Wednesday, August 31, 2011

Book review: Muscles Make Us Move

Title:  Muscles Make Us Move
Written by: Bill Kirk
Illustrated by:  Eugene Ruble
Soft cover: 31 pages
Ages:   8-13
Publisher:    Guardian Angel Publishing, Inc.
Print ISBN 13 978-1-:616331-134-4; 1616331348
eBook ISBN 13:  978-1-61633-135-1; 616331356

Published:     July 2011
Print Price:    $11.95
                                                                               eBook Price: $5.00
ATTENTION all teachers, parents and students!!

Author Bill Kirk has added another amazing rhyming non-fiction book to his The Sum of Our Parts Series in Guardian Angel Publishing’s Academic Wings,  Muscles Make Us Move!! Like his books about bones and the circulatory system, this book uses easy to memorize fun rhymes to name the major muscle groups and their job in our bodies.
Two names of leg muscles,
Just might make you laugh,
Gastrocnemius and soleus
Are found in the “calf.”

In addition, you will find a valuable teaching and learning aid on every page, a factoid. These are every teacher’s dream because they’re jam packed with vital information in a simple and interesting format.

Smooth muscle is also called INVOLUNTARY muscle because the brain tells those muscles what to do without your even knowing about it.
Eugene Ruble’s detailed and amusing illustrations add to the value of this book. The full body muscular drawings with over a hundred muscles displayed provide extension learning possibilities for students.
The glossary provides a quick and easy way to identify the muscles highlighted in the book. As a retired teacher, I would highly recommend Muscles Make Us Move for every classroom, school and personal library. I wish I had this book when I was studying anatomy and physiology in college. It’s simple enough for young students and interesting enough for adults to enjoy for years to come.

So remember…

And when brushing your teeth,

After eating dessert,

Buccinators in your cheeks

Make water go “squirt”.

Reviewer: Kathy Stemke

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Sunday, August 28, 2011

Online Resources for Teachers and Education Professionals

Teachers, step through the door to new opportunities and technologies!

The online world has changed many facets of our lives and this is especially the case for teachers and the way we approach education. The Internet is, after all, a collection of data that's unparalleled in the whole of human history. Unfortunately, not every educator is aware of some of the excellent online resources that are available to them.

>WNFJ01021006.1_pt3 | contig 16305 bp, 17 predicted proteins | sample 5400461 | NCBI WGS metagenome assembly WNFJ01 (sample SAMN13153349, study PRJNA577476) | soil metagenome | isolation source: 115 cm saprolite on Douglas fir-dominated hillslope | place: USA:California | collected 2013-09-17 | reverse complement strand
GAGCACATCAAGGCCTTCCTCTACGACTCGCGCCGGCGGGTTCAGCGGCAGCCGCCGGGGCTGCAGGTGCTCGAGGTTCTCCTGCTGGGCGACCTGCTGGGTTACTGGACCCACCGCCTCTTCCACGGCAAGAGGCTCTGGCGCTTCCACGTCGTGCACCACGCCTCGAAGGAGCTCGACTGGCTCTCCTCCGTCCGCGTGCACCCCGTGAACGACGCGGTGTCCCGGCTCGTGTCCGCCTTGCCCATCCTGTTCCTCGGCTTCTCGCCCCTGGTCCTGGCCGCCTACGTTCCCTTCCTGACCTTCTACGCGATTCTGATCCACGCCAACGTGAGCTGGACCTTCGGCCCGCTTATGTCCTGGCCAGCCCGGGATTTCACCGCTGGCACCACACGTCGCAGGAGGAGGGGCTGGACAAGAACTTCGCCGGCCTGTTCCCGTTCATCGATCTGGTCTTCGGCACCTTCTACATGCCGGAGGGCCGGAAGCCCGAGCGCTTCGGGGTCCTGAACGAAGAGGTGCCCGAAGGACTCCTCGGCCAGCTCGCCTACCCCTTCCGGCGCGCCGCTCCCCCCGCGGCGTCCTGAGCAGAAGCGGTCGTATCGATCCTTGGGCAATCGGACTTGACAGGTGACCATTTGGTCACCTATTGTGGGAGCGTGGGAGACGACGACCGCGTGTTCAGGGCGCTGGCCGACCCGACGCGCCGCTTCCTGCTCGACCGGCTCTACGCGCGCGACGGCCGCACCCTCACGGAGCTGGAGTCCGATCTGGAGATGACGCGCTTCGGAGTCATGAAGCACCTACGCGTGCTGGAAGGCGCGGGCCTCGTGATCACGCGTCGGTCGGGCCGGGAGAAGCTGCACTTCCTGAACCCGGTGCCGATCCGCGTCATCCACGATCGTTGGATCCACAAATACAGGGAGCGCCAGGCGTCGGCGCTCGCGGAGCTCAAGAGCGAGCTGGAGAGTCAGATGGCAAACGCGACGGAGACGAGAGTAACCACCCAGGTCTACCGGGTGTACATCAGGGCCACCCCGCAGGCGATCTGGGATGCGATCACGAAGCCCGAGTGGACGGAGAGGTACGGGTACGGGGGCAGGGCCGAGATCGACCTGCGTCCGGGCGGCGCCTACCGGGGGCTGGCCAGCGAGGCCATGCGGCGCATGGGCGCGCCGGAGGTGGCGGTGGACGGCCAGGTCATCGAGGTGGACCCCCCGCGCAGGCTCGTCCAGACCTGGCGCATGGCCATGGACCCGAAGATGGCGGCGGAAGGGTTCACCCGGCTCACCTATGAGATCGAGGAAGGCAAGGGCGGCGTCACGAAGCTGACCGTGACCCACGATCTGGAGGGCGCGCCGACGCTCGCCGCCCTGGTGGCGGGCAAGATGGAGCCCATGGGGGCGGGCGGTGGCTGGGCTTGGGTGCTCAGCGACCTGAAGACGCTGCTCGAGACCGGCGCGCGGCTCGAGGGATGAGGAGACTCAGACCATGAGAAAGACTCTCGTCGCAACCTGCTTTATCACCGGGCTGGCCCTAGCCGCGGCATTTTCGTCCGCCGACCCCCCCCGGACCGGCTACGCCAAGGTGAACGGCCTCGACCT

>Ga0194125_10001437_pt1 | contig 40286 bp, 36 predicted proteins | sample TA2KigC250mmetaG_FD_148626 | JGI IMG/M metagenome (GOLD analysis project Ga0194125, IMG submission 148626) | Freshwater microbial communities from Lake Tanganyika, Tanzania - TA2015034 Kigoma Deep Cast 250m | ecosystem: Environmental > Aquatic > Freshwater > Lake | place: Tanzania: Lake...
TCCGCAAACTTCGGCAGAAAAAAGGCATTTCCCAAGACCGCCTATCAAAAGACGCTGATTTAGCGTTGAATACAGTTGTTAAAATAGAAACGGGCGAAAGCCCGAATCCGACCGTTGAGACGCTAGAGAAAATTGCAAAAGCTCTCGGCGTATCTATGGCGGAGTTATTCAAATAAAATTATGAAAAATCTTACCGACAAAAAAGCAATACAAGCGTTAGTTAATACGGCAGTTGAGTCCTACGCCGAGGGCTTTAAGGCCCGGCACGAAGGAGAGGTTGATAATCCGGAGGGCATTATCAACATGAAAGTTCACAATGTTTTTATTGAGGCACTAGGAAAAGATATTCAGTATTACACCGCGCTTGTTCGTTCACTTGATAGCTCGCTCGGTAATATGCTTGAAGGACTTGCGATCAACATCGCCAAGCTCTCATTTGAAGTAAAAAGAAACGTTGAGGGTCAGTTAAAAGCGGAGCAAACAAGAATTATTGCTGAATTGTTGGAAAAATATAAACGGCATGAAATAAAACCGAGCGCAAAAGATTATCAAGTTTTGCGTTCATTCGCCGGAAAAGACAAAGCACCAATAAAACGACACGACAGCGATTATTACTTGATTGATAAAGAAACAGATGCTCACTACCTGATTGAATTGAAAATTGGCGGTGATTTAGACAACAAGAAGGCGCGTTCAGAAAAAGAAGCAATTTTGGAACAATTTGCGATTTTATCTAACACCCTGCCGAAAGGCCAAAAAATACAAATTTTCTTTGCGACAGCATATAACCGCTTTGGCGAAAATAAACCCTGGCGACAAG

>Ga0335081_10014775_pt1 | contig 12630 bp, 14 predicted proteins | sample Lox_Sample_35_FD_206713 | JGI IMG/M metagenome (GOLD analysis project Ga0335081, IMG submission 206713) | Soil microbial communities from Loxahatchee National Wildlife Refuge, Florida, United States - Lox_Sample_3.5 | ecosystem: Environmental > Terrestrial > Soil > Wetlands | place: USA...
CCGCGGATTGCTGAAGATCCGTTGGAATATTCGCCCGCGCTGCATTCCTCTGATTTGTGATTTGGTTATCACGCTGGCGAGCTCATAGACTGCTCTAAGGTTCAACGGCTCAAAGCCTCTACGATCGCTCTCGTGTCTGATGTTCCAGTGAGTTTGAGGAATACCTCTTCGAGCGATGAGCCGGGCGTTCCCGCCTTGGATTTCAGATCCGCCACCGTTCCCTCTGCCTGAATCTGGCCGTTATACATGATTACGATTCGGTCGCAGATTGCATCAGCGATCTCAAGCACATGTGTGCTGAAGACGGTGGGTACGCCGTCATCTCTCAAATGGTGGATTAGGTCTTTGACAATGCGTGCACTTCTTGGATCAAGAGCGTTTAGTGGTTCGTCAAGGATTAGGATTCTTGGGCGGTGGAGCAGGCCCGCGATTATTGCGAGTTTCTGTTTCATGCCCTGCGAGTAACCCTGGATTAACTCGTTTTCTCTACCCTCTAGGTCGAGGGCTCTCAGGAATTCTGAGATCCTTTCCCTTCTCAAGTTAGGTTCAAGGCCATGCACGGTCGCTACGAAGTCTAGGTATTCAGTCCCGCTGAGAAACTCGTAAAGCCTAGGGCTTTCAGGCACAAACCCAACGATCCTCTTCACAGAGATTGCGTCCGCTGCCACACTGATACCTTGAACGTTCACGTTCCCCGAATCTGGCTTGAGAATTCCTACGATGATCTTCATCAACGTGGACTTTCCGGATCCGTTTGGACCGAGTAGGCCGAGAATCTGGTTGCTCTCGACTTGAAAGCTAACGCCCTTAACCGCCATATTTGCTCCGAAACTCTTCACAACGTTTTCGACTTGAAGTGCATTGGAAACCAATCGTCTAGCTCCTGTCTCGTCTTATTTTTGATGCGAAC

As the face of education changes, it's important that our education professionals are able to adapt to a changing society that is becoming more influenced by online approaches and techniques. At institutions like the University of Phoenix San Diego, professors are using the Internet as a tool to give students a more diverse experience. Here's a list of some of the best sites that have show to be highly effective:

Google Docs

This is a free program that has been highly effective in information distribution. Through this site you can share assignments with your class that may be accessed from anywhere. These “view only” files are accessible to everyone and improve how the students can access any information pertaining to classroom discussions and assignments. Students can go on Google Docs and make a quick copy of any file on the page. This has also allowed educators to share source material and information from anywhere in the world. Google Docs is a multi-user based system that gives students the ability to compartmentalize multiple classes and assignments in separate folders and has done away with the need for hard copies. This way you can share information and not risk misplacing notes or assignments.

iTunes U

The iTunes program is the most popular music database used by a majority of people to categorize and manage their music and video collection, but iTunes may be used for more than just music. iTunes U is a distribution system that's a iTunes add-on which allows anyone, including education professionals, to share lectures, lessons, audio books, lessons, and pretty much any media format you can think of with each other. This is a way that teachers can provide quality source material and teaching lessons with their students using the power of multimedia. Basically put, you can lean anything from anywhere at the touch of a button.

Online Education Database

Online Education Database is a resources that isn't widely known but has proven to be very useful. It's for both students and teachers and allows participants to take a class online at no cost. You can't get a degree through this site, but it's a great supplemental tool for individuals to expand their knowledge on specific areas of interest.

Not every college has the resources that meets the demands of the entire student body. In times like these, the OED can be access from anywhere in the world and provide users with a wealth of knowledge and source material that covers topics across many sectors and areas of interest. From the University of Phoenix to Cambridge, you can share knowledge at an unprecedented scale. It's not an education so much as a source for supplemental material that will provide extra material for classes or areas of interest.

These are a few of the excellent online resources already on the web, but many more exist to help educators provide a more comprehensive learning experience for every student. Tools like the ones listed above will likely become more common place as technology paves the way for the future and improves our ability to learn and achieve.